The ongoing teachers' strike in Chicago could lead some voters to rethink assumptions about Democrats as champions of teachers and organized labor.
Going toe-to-toe with the Chicago Teachers Union is Mayor Rahm Emanuel, who helped put Barack Obama in the White House. At stake, more than work hours or even money, are tougher teacher evaluations.
"What really matters is whether teachers are going to be active in October and early November knocking on doors, manning the phone banks," said Mike Petrilli, executive vice president of the Thomas B. Fordham Institute, an education think tank.
But the reality, appreciated by most educators, is that accountability has been a mantra of both political parties for decades.
Former Florida Gov. Jeb Bush raised the stakes of school performance as measured by the Florida Comprehensive Assessment Test. Today, the FCAT provides much of the data used to assess teachers.
Obama's Race To The Top initiative, which has the participation of 21 states including Florida, gives money to those that use data effectively and reward high-performing teachers.
Hillsborough County has been at the forefront of the reform movement in Florida and is in its third year of an evaluation and mentor program funded by the Bill and Melinda Gates Foundation.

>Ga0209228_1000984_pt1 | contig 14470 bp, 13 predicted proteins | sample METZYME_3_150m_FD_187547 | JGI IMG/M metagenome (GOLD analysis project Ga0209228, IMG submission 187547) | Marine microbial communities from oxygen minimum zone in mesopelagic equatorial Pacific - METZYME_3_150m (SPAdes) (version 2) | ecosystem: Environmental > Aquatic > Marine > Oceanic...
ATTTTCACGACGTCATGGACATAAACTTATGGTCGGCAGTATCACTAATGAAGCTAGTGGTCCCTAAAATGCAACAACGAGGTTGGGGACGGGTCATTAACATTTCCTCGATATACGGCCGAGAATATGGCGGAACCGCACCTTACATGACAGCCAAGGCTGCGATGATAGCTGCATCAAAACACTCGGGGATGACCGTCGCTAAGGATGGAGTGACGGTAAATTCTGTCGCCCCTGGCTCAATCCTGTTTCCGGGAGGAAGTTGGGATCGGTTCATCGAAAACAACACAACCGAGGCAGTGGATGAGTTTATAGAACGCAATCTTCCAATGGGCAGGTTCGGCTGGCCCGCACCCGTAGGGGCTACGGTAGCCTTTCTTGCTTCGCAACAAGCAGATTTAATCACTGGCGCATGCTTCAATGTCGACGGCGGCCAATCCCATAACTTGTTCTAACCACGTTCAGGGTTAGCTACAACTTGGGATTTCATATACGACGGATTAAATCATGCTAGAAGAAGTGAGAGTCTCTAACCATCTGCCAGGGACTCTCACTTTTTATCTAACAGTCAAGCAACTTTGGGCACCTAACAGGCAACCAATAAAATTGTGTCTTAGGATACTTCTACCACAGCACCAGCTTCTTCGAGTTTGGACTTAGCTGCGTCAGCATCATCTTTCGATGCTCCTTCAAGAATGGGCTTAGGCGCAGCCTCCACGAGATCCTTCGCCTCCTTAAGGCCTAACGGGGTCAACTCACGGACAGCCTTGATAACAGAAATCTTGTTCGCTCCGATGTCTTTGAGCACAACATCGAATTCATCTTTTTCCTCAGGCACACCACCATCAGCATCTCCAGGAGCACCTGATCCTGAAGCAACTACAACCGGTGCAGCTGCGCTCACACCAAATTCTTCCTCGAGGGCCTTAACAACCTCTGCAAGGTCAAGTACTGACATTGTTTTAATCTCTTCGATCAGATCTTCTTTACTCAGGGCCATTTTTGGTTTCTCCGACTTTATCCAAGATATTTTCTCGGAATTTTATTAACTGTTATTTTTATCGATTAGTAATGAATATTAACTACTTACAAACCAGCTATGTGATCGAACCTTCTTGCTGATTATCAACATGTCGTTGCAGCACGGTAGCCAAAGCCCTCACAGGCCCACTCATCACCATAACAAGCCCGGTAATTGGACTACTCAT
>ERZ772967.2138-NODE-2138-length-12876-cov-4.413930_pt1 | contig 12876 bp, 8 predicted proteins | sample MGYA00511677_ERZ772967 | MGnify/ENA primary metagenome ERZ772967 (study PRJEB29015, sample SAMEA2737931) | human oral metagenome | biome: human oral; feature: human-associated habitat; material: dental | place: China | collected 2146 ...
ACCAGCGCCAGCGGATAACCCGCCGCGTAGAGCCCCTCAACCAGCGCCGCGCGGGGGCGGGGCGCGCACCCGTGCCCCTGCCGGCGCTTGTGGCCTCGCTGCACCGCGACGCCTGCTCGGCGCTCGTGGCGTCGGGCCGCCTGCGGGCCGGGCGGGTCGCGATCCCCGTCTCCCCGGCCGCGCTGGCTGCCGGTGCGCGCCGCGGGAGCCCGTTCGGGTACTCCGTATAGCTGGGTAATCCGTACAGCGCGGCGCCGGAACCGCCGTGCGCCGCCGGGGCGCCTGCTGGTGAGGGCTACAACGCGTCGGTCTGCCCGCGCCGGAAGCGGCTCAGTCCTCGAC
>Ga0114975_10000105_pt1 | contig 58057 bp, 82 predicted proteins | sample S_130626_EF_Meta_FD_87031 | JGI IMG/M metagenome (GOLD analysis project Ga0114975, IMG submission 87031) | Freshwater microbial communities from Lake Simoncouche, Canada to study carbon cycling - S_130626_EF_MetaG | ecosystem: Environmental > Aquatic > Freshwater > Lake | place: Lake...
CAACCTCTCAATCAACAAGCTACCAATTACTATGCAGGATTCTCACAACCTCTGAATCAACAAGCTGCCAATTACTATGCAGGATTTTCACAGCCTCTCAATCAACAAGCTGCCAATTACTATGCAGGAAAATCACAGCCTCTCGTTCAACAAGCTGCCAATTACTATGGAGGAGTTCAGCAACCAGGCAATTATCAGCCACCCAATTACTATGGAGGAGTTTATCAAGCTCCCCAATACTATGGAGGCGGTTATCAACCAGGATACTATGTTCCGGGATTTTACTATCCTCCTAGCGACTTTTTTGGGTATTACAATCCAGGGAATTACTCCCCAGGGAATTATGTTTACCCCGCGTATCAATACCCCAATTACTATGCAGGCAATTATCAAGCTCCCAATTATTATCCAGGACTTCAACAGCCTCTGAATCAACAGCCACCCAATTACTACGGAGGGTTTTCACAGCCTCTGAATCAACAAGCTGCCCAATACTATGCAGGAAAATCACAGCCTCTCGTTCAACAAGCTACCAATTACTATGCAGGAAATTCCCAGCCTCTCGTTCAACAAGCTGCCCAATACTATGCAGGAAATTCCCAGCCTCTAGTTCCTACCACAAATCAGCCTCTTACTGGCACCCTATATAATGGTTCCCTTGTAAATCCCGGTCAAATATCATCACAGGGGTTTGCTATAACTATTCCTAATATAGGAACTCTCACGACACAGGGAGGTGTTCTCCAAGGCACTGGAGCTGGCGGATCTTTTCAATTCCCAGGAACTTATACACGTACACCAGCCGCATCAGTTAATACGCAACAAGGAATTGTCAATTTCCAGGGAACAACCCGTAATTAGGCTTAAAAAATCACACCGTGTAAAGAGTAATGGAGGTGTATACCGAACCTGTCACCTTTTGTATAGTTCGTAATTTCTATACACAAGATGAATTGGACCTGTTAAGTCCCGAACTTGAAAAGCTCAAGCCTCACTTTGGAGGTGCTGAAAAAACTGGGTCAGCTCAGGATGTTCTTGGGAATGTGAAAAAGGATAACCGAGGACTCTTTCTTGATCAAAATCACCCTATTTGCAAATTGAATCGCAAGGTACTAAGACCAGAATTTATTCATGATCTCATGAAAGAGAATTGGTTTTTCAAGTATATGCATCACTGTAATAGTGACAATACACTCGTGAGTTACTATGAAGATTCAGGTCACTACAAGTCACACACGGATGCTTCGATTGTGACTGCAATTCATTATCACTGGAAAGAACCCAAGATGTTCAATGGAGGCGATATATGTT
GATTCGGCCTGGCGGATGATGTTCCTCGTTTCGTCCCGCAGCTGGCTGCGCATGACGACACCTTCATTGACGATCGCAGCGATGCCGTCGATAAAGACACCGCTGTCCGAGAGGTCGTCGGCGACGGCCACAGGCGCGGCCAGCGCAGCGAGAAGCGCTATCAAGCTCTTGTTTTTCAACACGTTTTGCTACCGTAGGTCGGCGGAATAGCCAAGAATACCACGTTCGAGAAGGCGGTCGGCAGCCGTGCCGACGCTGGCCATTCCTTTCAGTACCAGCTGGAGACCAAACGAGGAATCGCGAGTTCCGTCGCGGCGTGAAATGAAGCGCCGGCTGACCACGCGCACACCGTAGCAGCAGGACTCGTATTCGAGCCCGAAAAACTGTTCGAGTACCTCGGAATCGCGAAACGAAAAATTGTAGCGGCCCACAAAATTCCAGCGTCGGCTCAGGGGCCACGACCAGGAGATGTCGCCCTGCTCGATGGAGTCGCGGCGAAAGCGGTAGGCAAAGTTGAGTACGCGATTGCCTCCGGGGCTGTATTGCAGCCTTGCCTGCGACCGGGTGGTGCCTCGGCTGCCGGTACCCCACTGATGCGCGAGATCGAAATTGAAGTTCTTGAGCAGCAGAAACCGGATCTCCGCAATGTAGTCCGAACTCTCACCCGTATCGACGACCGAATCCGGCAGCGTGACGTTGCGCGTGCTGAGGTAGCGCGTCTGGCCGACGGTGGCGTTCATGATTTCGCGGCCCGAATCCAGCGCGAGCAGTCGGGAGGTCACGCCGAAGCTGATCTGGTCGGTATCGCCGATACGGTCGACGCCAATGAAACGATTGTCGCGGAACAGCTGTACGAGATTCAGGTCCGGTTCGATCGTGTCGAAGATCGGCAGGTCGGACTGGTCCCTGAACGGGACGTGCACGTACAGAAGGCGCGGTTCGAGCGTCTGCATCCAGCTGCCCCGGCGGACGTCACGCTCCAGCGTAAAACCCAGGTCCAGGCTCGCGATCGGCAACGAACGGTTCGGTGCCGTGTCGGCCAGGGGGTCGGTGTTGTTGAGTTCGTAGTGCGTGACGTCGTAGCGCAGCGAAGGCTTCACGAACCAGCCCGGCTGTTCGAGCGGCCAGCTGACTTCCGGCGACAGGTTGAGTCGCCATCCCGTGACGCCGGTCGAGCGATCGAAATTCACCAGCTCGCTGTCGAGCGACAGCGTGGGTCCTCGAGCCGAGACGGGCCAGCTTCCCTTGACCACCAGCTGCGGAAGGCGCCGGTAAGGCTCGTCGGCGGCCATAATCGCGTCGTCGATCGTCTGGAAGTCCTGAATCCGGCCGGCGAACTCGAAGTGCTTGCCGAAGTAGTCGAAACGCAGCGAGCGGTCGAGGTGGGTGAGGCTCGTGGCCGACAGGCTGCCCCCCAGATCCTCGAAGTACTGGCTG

Two years after Hillsborough launched Empowering Effective Teachers, or EET, the state enacted a law that calls for evaluations based at least 50 percent on data and students' learning gains. Insulated by the Gates grant, Hillsborough counts test data — adjusted for variables that affect performance — for 40 percent. The rest comes from principal and peer evaluations.
The Chicago proposal, like Hillsborough's plan, relies in part on an evaluation formula based on the work of education specialist Charlotte Danielson.
Unlike in Chicago, Florida law does not allow public employees to strike. And, also in contrast to Chicago, the Hillsborough union has been a full partner in EET.
Hillsborough administrators and union leaders say most teachers are getting used to the new system. But there has been some backlash, seen in this year's teachers' union and School Board elections.
Incoming School Board member Cindy Stuart, who defeated a longtime incumbent, was asked about EET on the campaign trail. "I see it from the point-of-view of a parent who is told the teacher was stressed out and in tears because that person was sitting in her class all day," she said.
Advocates of the reforms point out that under the traditional seniority system, it was easy for even mediocre teachers to keep their jobs. In Chicago, 99.7 percent of teachers were graded satisfactory to distinguished, according to a University of Chicago research center. In Hillsborough, that number was estimated at 99.5 percent.
But don't blame teachers, said Mike Weston, a high school math teacher who ran unsuccessfully for the Hillsborough School Board. "The old way was the principal not doing his job," he said. "They need to make that the focus rather than bringing all of this down on the teachers."